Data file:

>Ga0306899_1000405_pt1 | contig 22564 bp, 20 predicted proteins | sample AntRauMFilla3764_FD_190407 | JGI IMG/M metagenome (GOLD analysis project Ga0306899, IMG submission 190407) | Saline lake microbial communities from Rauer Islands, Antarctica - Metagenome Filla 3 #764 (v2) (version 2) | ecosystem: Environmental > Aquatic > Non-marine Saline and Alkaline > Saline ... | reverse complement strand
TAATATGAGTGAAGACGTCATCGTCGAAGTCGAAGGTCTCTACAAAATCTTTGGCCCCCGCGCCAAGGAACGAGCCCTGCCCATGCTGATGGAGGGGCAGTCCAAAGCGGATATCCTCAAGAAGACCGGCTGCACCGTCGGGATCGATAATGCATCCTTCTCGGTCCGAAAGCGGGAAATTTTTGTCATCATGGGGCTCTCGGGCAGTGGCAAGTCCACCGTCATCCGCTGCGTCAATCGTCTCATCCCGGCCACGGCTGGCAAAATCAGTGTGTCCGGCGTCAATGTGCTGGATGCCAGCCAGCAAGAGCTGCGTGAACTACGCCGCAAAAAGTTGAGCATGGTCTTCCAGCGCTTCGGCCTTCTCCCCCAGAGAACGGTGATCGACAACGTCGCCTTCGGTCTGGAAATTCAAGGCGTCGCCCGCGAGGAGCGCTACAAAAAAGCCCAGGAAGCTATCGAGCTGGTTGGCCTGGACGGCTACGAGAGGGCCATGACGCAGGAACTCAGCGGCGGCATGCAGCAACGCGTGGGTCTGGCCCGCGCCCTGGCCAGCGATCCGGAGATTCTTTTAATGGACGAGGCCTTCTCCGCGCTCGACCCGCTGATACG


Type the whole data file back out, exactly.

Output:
>Ga0306899_1000405_pt1 | contig 22564 bp, 20 predicted proteins | sample AntRauMFilla3764_FD_190407 | JGI IMG/M metagenome (GOLD analysis project Ga0306899, IMG submission 190407) | Saline lake microbial communities from Rauer Islands, Antarctica - Metagenome Filla 3 #764 (v2) (version 2) | ecosystem: Environmental > Aquatic > Non-marine Saline and Alkaline > Saline ... | reverse complement strand
TAATATGAGTGAAGACGTCATCGTCGAAGTCGAAGGTCTCTACAAAATCTTTGGCCCCCGCGCCAAGGAACGAGCCCTGCCCATGCTGATGGAGGGGCAGTCCAAAGCGGATATCCTCAAGAAGACCGGCTGCACCGTCGGGATCGATAATGCATCCTTCTCGGTCCGAAAGCGGGAAATTTTTGTCATCATGGGGCTCTCGGGCAGTGGCAAGTCCACCGTCATCCGCTGCGTCAATCGTCTCATCCCGGCCACGGCTGGCAAAATCAGTGTGTCCGGCGTCAATGTGCTGGATGCCAGCCAGCAAGAGCTGCGTGAACTACGCCGCAAAAAGTTGAGCATGGTCTTCCAGCGCTTCGGCCTTCTCCCCCAGAGAACGGTGATCGACAACGTCGCCTTCGGTCTGGAAATTCAAGGCGTCGCCCGCGAGGAGCGCTACAAAAAAGCCCAGGAAGCTATCGAGCTGGTTGGCCTGGACGGCTACGAGAGGGCCATGACGCAGGAACTCAGCGGCGGCATGCAGCAACGCGTGGGTCTGGCCCGCGCCCTGGCCAGCGATCCGGAGATTCTTTTAATGGACGAGGCCTTCTCCGCGCTCGACCCGCTGATACG